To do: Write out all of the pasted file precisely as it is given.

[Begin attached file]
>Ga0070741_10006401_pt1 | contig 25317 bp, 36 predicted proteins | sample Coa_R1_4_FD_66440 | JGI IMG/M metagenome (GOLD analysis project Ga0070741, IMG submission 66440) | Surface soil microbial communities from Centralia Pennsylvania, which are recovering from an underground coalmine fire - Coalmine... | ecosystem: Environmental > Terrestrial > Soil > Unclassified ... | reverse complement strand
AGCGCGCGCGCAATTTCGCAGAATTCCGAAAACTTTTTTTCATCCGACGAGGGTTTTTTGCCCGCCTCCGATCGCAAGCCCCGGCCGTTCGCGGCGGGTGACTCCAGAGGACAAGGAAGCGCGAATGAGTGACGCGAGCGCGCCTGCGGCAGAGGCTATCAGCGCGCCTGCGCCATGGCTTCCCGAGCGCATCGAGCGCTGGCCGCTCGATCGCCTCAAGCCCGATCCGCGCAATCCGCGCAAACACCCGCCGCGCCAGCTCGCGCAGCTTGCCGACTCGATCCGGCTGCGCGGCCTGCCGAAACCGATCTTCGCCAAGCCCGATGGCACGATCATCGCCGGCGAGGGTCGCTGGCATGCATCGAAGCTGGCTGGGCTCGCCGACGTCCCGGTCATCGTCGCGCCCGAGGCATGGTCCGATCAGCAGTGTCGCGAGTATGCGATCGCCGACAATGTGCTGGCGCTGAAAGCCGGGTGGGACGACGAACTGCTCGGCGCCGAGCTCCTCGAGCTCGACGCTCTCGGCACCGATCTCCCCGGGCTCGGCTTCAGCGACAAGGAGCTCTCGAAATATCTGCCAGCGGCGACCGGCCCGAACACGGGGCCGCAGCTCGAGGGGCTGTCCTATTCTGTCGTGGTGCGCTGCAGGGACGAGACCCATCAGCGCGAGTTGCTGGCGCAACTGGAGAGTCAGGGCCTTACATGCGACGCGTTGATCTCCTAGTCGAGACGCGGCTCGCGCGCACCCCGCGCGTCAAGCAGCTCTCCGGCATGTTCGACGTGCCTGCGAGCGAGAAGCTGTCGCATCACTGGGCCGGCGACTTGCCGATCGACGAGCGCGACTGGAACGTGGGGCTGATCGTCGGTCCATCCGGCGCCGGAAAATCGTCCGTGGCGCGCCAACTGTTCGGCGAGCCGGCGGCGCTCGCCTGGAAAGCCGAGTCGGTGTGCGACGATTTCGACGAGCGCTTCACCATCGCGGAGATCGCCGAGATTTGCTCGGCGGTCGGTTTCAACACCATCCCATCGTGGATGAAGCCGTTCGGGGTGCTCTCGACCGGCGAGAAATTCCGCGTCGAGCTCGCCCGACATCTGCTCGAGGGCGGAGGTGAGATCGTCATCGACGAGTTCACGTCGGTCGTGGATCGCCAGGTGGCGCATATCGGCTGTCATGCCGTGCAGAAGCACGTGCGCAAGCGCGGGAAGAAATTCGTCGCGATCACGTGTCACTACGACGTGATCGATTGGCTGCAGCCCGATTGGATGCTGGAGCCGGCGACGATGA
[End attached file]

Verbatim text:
>Ga0070741_10006401_pt1 | contig 25317 bp, 36 predicted proteins | sample Coa_R1_4_FD_66440 | JGI IMG/M metagenome (GOLD analysis project Ga0070741, IMG submission 66440) | Surface soil microbial communities from Centralia Pennsylvania, which are recovering from an underground coalmine fire - Coalmine... | ecosystem: Environmental > Terrestrial > Soil > Unclassified ... | reverse complement strand
AGCGCGCGCGCAATTTCGCAGAATTCCGAAAACTTTTTTTCATCCGACGAGGGTTTTTTGCCCGCCTCCGATCGCAAGCCCCGGCCGTTCGCGGCGGGTGACTCCAGAGGACAAGGAAGCGCGAATGAGTGACGCGAGCGCGCCTGCGGCAGAGGCTATCAGCGCGCCTGCGCCATGGCTTCCCGAGCGCATCGAGCGCTGGCCGCTCGATCGCCTCAAGCCCGATCCGCGCAATCCGCGCAAACACCCGCCGCGCCAGCTCGCGCAGCTTGCCGACTCGATCCGGCTGCGCGGCCTGCCGAAACCGATCTTCGCCAAGCCCGATGGCACGATCATCGCCGGCGAGGGTCGCTGGCATGCATCGAAGCTGGCTGGGCTCGCCGACGTCCCGGTCATCGTCGCGCCCGAGGCATGGTCCGATCAGCAGTGTCGCGAGTATGCGATCGCCGACAATGTGCTGGCGCTGAAAGCCGGGTGGGACGACGAACTGCTCGGCGCCGAGCTCCTCGAGCTCGACGCTCTCGGCACCGATCTCCCCGGGCTCGGCTTCAGCGACAAGGAGCTCTCGAAATATCTGCCAGCGGCGACCGGCCCGAACACGGGGCCGCAGCTCGAGGGGCTGTCCTATTCTGTCGTGGTGCGCTGCAGGGACGAGACCCATCAGCGCGAGTTGCTGGCGCAACTGGAGAGTCAGGGCCTTACATGCGACGCGTTGATCTCCTAGTCGAGACGCGGCTCGCGCGCACCCCGCGCGTCAAGCAGCTCTCCGGCATGTTCGACGTGCCTGCGAGCGAGAAGCTGTCGCATCACTGGGCCGGCGACTTGCCGATCGACGAGCGCGACTGGAACGTGGGGCTGATCGTCGGTCCATCCGGCGCCGGAAAATCGTCCGTGGCGCGCCAACTGTTCGGCGAGCCGGCGGCGCTCGCCTGGAAAGCCGAGTCGGTGTGCGACGATTTCGACGAGCGCTTCACCATCGCGGAGATCGCCGAGATTTGCTCGGCGGTCGGTTTCAACACCATCCCATCGTGGATGAAGCCGTTCGGGGTGCTCTCGACCGGCGAGAAATTCCGCGTCGAGCTCGCCCGACATCTGCTCGAGGGCGGAGGTGAGATCGTCATCGACGAGTTCACGTCGGTCGTGGATCGCCAGGTGGCGCATATCGGCTGTCATGCCGTGCAGAAGCACGTGCGCAAGCGCGGGAAGAAATTCGTCGCGATCACGTGTCACTACGACGTGATCGATTGGCTGCAGCCCGATTGGATGCTGGAGCCGGCGACGATGA